The Associated PressSeptember 10, 2020 4:38:45 pm IST
The world is nearing a temperature limit set five years ago by world leaders and could exceed it in the next decade, according to a new report from the United Nations.
In the next five years, the world has almost one in four chances of experiencing a year hot enough to bring global temperature 1
These 1.5 degrees Celsius are the stricter of two limit values set by world leaders in the 2015 Paris Agreement on Climate Change. A 2018 UN science report said a world hotter than this still survives, but the likelihood of dangerous problems increases enormously.
The report follows a wild weekend in the United States: scorching heat, recording of forest fires in California, and two other Atlantic storms that set records for the earliest storms of the 16th and 17th name.
Earlier this year, Death Valley reached 54.4 degrees Celsius and Siberia reached 38 degrees Celsius.
The warming that has already occurred has “increased the likelihood of extreme events unprecedented in our historical experience,” said Stanford University climate researcher Noah Diffenbaugh.
For example, historic global warming has increased the likelihood of record-breaking hot extremes in more than 80 percent of the world and “doubled or even tripled the likelihood of record-breaking heat in the California region and western United States in recent weeks,” added Diffenbaugh added.
The world has warmed nearly 1.1 degrees Celsius since the late 19th century, and the last five years have been hotter than the last five years, the report said. The acceleration may or may not be temporary. According to Petteri Taalas, general secretary of the World Meteorological Organization, there has been both man-made warming and natural warming from a strong weather pattern in El Nino over the past five years.
“The probability of 1.5 degrees (Celsius) is growing year on year,” Taalas said The Associated Press. “It is very likely that if we don’t change our behavior, it will happen in the next decade.”
That may be faster than a 2018 UN report stated: the world would likely reach 1.5 degrees between 2030 and 2052.
Breakthrough Institute climate researcher Zeke Hausfather, who was not part of the new report, said the document was a good update of what scientists already know. It is “absolutely clear that rapid climate change is continuing and the world is far from being on the right track” to meet the Paris climate goals, he said.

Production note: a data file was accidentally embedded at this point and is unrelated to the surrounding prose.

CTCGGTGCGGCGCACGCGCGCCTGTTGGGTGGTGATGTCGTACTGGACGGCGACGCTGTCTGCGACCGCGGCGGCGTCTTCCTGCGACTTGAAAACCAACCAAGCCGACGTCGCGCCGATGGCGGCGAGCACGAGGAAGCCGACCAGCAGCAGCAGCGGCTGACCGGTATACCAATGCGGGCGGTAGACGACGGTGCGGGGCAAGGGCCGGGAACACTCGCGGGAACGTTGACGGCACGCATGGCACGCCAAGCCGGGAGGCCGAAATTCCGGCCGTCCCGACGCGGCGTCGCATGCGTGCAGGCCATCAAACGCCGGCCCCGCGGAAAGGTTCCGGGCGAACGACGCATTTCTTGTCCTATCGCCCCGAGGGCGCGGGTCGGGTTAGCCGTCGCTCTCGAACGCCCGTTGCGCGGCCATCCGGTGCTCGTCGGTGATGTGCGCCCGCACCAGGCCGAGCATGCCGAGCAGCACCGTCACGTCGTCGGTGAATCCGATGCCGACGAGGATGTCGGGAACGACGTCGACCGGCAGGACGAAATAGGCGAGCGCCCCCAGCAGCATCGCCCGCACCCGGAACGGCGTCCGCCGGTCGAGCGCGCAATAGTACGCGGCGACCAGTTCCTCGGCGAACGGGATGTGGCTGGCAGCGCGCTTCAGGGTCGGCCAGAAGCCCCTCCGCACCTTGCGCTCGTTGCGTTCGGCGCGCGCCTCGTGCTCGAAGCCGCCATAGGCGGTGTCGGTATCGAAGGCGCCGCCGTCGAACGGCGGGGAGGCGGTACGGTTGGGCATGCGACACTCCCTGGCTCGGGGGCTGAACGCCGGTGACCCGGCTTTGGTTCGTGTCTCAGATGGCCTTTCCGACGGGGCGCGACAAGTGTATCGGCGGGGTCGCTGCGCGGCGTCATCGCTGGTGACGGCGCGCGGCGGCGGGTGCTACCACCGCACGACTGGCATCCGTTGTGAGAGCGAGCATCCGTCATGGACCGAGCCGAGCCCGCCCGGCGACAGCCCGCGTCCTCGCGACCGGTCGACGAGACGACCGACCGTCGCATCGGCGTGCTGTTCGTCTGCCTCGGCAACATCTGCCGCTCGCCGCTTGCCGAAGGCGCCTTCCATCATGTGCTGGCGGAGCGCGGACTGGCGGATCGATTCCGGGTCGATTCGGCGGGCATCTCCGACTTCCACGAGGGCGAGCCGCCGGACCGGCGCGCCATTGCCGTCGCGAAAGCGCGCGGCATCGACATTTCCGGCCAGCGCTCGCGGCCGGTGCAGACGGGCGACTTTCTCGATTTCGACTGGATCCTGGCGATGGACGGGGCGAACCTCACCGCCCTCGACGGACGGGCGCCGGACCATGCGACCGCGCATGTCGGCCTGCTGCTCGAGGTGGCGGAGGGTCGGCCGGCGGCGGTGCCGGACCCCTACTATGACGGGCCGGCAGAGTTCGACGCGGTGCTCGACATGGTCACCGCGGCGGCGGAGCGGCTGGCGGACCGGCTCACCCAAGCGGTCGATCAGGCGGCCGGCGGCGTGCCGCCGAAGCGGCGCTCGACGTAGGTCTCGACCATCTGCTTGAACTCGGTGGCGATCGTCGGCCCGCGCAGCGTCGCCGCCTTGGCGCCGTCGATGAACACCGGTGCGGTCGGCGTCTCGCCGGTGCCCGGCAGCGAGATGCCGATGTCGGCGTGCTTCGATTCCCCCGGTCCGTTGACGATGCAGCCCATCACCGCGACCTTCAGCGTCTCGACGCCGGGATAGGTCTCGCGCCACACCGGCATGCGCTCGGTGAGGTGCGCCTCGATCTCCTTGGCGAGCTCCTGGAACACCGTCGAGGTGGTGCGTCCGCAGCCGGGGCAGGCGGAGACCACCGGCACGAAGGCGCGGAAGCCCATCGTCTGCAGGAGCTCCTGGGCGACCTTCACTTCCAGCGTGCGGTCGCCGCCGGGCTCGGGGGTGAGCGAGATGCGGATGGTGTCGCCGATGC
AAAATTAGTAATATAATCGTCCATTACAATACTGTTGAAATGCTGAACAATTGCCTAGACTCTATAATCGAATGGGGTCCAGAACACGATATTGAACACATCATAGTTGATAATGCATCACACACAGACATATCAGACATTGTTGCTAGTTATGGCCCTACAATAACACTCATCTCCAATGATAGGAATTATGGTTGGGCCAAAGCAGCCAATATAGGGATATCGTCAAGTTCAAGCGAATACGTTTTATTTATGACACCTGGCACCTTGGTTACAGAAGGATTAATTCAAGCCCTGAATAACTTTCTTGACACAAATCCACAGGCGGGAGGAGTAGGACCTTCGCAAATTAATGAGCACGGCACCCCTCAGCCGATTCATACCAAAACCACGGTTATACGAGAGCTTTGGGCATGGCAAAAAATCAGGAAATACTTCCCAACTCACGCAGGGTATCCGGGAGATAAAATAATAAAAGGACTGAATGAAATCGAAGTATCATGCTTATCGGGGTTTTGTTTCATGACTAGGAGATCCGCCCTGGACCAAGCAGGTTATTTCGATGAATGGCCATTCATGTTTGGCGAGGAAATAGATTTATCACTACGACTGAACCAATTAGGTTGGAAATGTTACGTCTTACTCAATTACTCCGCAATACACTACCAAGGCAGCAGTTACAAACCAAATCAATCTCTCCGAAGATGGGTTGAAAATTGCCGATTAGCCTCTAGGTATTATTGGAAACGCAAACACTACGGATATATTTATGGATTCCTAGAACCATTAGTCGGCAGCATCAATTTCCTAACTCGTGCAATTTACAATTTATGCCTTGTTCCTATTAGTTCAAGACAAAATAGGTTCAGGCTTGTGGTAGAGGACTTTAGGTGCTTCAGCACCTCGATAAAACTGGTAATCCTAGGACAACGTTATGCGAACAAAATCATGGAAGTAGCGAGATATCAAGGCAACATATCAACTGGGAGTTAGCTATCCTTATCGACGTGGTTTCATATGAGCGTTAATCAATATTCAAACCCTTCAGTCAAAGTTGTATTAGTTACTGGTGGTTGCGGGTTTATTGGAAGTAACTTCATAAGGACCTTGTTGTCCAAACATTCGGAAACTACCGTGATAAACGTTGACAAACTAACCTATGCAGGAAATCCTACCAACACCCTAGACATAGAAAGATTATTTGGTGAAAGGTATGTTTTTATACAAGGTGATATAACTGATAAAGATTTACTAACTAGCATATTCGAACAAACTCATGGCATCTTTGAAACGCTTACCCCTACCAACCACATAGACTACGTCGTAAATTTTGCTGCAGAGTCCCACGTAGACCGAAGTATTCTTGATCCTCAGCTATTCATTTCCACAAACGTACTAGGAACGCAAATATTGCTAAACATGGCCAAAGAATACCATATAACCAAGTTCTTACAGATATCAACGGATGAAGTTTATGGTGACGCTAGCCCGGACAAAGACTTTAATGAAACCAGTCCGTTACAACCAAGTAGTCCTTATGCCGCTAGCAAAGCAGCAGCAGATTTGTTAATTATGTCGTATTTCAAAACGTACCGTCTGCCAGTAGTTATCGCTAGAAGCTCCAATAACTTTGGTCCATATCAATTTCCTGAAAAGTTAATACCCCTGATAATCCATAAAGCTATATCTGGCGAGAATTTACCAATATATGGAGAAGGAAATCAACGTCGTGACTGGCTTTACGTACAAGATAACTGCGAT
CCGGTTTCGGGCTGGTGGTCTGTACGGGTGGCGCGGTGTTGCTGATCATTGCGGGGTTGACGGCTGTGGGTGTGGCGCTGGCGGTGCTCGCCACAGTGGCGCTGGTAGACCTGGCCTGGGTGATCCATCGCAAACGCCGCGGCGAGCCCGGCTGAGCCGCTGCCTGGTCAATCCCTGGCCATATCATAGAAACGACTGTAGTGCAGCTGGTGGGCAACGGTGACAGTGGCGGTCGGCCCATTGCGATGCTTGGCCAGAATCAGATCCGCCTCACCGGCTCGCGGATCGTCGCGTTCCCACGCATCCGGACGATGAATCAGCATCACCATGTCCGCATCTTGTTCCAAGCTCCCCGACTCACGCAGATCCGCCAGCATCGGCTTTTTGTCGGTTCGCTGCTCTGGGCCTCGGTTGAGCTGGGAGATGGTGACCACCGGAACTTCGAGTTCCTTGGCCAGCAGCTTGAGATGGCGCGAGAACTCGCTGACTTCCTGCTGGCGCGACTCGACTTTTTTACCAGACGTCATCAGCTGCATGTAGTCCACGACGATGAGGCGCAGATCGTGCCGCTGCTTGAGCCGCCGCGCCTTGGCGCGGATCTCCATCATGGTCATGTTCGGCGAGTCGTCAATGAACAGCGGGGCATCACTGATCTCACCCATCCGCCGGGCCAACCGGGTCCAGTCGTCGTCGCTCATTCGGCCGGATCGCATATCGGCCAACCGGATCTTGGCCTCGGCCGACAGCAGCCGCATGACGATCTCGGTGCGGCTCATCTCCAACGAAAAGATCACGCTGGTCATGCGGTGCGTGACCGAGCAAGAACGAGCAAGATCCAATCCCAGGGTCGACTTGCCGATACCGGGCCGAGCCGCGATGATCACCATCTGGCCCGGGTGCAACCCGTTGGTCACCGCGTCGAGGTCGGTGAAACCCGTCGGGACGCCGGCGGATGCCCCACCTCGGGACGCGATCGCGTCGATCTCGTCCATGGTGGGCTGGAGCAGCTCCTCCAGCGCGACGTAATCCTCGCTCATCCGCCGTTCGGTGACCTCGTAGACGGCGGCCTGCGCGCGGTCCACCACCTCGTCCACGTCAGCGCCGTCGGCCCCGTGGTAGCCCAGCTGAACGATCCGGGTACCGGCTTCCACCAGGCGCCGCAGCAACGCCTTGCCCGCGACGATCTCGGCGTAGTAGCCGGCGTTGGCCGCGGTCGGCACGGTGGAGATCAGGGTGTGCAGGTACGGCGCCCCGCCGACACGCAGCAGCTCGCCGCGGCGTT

Some countries, including the US and many in Europe, are reducing emissions of carbon dioxide that traps heat, but Taalas said the world is on a path that will be three degrees warmer than it was in the late 19th century. That would be above the less stringent two-degree Celsius target of the Paris Agreement.
The most recent report was the United Nations’ annual update on “Climate Disorders” Caused by Burning Coal, Oil and Gas. More than just rising temperatures and rising sea levels were highlighted.
“Record heat, ice loss, forest fires, floods and droughts continue to deteriorate affecting communities, nations and economies around the world,” wrote United Nations Secretary-General Antonio Guterres in a foreword.
Guterres said major polluting countries like China, the United States and India need to become carbon neutral by 2050 and not need to add heat scavenging gas to the atmosphere.
If not, “all the effort will not be enough,” Guterres said at a press conference on Wednesday.
The report highlights unprecedented forest fires in the Amazon, the Arctic and Australia. California is battling record fires when the report was released.
“Drought and heat waves have significantly increased the risk of forest fires,” the report said. “The top three economic losses from forest fires have all occurred in the past four years.”
Taalas said these types of climate catastrophes will last at least into the 2060s, as gases already in the air trap heat.
Carbon emissions will decrease by four to seven percent this year due to reduced travel and industrial activity during the coronavirus pandemic, but the heat scavenger gas will stay in the air for a century, so the atmosphere will keep rising, Taalas said. And, he said, the warming too.
According to the US National Oceanic and Atmospheric Administration, this year is the second most important in existence and has a 37 percent chance of breaking the world record set in 2016.